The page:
A Pre-dawn Raid on Police Targets in Iraq

The attacks began at 02:00 (23:00 GMT Sunday) with the kidnapping of two senior officers from their homes. They were later found shot dead.

The gunmen, some wearing army uniforms, then moved through the city, shooting police at checkpoints.

Police in the city blamed al-Qaeda for the attacks.

According to the Associated Press news agency, an al-Qaeda flag was raised at one of the checkpoints that came under attack.

This is the first major incident of violence in Haditha since a suicide bomber targeted a bank in the city March 2011, killing nine people.

“A total of 26 policemen were killed, including a colonel and a captain, and three others were wounded when several armed men wearing security uniforms and carrying forged arrest warrants attacked several checkpoints,” Maj Tareq Sayeh Hardan, a police spokesman in Haditha, said.

“Al-Qaeda is responsible for this,” he added, saying that al-Qaeda literature had been found in one of the attackers’ vehicles.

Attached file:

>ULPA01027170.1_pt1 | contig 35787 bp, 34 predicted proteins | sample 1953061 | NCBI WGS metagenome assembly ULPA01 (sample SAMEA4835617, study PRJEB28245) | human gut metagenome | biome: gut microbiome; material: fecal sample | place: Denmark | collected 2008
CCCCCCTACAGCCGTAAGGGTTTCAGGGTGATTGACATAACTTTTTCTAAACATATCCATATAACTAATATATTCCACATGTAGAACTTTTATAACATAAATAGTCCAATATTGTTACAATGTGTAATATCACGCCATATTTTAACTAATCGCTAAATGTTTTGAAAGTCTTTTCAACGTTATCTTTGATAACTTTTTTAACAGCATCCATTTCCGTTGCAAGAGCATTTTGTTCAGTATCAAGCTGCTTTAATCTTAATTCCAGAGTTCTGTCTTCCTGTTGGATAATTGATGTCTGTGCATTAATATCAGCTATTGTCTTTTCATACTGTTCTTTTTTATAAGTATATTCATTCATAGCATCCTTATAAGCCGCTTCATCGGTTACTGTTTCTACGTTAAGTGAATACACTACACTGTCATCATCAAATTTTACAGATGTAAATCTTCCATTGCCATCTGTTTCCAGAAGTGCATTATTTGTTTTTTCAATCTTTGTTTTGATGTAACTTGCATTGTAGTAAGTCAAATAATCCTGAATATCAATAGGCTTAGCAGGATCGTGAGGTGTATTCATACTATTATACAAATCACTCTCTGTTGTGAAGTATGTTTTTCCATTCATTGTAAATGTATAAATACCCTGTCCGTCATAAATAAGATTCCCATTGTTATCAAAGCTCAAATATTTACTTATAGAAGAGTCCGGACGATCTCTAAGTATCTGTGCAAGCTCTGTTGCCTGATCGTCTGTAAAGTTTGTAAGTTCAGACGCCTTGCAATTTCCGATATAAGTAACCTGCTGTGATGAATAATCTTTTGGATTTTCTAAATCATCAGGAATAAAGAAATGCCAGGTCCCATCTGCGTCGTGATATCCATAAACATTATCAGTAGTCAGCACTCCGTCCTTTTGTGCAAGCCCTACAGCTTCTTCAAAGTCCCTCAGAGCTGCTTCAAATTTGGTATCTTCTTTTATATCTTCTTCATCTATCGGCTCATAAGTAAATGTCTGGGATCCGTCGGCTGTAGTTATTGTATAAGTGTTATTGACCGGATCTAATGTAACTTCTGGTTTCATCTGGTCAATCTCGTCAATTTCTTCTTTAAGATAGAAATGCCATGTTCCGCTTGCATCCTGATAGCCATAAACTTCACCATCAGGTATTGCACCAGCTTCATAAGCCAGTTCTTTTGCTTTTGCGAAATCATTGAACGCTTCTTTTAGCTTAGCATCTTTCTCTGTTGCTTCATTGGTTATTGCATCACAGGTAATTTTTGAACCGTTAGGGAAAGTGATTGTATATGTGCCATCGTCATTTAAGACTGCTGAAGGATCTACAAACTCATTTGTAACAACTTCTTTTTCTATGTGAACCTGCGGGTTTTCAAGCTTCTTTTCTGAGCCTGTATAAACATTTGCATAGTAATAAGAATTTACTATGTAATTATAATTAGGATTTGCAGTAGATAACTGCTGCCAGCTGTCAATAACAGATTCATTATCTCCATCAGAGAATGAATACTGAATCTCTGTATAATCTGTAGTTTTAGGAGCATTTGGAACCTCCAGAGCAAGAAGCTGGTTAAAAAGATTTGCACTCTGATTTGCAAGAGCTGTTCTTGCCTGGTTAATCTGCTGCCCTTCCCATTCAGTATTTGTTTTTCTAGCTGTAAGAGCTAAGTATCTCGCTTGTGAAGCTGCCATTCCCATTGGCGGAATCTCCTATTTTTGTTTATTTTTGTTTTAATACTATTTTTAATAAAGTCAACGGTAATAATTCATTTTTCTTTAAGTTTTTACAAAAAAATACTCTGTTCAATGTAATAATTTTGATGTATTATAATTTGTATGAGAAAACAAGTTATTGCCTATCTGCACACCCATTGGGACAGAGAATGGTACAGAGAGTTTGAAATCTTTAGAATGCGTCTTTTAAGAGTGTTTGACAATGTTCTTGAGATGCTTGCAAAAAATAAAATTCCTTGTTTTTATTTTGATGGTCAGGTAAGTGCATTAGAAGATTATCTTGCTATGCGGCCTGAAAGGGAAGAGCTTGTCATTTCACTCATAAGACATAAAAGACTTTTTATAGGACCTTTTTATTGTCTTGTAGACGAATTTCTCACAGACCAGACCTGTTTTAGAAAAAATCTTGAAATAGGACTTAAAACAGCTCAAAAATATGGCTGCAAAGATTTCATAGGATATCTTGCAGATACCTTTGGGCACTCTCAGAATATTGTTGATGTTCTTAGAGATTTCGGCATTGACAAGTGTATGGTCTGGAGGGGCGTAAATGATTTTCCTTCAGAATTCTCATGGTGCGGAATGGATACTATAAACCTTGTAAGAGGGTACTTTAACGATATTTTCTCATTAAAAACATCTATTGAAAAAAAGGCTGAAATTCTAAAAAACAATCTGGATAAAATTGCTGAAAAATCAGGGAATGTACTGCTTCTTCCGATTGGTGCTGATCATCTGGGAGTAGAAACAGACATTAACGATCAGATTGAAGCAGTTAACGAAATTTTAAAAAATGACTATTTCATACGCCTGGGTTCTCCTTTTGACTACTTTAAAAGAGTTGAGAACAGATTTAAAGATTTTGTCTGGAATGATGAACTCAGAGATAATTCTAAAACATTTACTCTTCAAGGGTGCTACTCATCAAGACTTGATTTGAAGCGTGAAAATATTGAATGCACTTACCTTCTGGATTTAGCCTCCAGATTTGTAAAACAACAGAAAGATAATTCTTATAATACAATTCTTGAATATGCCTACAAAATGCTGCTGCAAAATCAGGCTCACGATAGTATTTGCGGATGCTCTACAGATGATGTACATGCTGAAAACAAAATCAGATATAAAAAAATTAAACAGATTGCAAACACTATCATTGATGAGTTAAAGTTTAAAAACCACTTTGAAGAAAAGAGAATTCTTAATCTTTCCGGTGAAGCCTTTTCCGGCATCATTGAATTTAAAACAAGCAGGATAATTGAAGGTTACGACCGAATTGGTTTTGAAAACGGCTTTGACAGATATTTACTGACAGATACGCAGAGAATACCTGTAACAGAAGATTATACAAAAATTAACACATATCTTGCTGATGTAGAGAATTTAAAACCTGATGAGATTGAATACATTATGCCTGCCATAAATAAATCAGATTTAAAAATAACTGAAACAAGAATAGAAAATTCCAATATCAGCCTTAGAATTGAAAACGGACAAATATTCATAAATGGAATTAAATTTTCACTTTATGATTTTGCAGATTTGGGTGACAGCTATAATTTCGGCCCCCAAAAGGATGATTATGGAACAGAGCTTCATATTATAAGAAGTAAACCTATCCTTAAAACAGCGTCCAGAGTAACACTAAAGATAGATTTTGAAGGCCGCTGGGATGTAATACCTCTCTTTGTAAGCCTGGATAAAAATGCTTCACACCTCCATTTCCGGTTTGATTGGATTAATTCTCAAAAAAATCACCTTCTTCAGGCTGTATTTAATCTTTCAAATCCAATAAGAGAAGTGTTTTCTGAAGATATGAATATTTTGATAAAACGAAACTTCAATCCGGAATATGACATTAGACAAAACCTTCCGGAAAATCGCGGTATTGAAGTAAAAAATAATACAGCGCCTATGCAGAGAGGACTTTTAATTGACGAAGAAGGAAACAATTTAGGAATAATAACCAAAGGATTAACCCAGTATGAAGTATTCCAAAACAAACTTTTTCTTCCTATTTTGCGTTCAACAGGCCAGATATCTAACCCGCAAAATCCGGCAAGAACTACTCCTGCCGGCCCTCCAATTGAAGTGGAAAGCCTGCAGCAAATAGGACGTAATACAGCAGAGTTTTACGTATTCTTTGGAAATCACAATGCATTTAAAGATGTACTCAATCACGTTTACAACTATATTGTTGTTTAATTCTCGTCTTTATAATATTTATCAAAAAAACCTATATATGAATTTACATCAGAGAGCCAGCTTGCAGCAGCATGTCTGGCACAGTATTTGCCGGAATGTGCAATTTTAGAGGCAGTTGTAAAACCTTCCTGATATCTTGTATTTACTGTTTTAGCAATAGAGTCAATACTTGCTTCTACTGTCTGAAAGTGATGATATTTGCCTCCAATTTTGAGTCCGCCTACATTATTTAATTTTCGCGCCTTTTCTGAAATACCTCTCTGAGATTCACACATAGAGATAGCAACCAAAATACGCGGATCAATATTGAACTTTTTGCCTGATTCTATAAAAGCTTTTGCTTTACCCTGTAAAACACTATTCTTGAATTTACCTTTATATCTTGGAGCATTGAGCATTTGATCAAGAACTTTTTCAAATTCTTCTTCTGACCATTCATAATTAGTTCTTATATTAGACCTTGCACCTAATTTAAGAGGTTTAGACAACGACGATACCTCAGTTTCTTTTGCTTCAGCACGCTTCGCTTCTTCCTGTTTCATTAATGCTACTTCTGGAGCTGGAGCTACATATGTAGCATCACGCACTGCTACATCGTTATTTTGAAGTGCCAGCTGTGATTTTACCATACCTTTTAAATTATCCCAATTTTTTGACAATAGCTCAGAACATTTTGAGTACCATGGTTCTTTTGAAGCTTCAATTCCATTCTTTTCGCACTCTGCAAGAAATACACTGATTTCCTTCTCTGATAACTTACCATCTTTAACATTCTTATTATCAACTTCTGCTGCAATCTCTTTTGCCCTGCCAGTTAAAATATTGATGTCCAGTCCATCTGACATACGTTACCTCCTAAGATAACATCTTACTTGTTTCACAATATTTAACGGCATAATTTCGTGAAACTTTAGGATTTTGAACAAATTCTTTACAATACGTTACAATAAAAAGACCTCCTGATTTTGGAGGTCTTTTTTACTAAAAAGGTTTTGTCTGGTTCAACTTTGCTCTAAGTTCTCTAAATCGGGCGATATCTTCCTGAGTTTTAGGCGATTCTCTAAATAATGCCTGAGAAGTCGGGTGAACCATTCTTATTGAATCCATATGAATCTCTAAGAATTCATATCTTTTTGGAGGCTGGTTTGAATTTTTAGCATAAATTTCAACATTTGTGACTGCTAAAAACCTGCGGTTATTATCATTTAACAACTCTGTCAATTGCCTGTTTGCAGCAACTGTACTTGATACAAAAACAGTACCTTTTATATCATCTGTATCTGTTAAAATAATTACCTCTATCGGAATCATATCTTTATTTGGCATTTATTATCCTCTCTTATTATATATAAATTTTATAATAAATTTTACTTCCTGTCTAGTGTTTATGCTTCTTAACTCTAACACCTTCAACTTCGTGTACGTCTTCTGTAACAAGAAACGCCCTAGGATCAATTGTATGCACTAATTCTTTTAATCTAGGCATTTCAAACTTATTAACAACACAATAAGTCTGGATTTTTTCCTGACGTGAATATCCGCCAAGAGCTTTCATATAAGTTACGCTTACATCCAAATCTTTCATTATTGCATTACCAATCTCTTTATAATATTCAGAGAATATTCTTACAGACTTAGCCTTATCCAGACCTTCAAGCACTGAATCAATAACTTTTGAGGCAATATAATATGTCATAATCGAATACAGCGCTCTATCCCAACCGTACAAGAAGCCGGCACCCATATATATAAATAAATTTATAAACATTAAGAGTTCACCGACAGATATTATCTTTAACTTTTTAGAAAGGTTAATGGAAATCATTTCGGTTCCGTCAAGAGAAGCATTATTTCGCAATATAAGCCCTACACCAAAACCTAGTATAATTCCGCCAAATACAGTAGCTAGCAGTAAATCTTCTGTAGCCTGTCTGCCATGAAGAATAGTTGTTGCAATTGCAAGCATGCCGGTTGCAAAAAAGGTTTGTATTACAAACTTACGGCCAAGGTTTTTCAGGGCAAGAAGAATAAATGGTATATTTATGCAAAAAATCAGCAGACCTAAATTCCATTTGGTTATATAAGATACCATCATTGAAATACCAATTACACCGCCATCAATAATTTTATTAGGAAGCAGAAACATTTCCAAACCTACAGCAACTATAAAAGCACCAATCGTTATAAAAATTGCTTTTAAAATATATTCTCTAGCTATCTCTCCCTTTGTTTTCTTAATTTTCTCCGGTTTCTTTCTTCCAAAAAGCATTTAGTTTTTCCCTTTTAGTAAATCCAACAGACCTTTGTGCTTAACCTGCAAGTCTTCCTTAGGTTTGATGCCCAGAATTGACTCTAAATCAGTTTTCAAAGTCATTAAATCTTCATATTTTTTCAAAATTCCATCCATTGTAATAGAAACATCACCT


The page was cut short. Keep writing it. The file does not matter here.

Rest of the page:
The gunmen who entered the homes of the colonel and captain claimed they had warrants for their arrests, Mohammed Fathi, a spokesman for the provincial governor, told the AP.

The two commanders were later found shot dead in the street not far from their homes, Haditha police said.

Mr Fathi told AP the gunmen had false arrest warrants for 15 police officials in the city.

The gang, driving interior ministry-style vehicles, then moved through the city in a convoy that one local lieutenant said was 13 vehicles strong, opening fire on the checkpoints they came to.

The entire raid lasted about half an hour; officials were quoted by the AP as saying.

Haditha lies in Anbar province, a former stronghold of Sunni militants.

Violence in the province dwindled after tribal leaders allied themselves with US forces in 2006.

However, attacks in Iraq have risen since US troops withdrew in December.

Last month at least 55 people were killed and hundreds injured in a day of violence targeting mainly Shia areas across the country.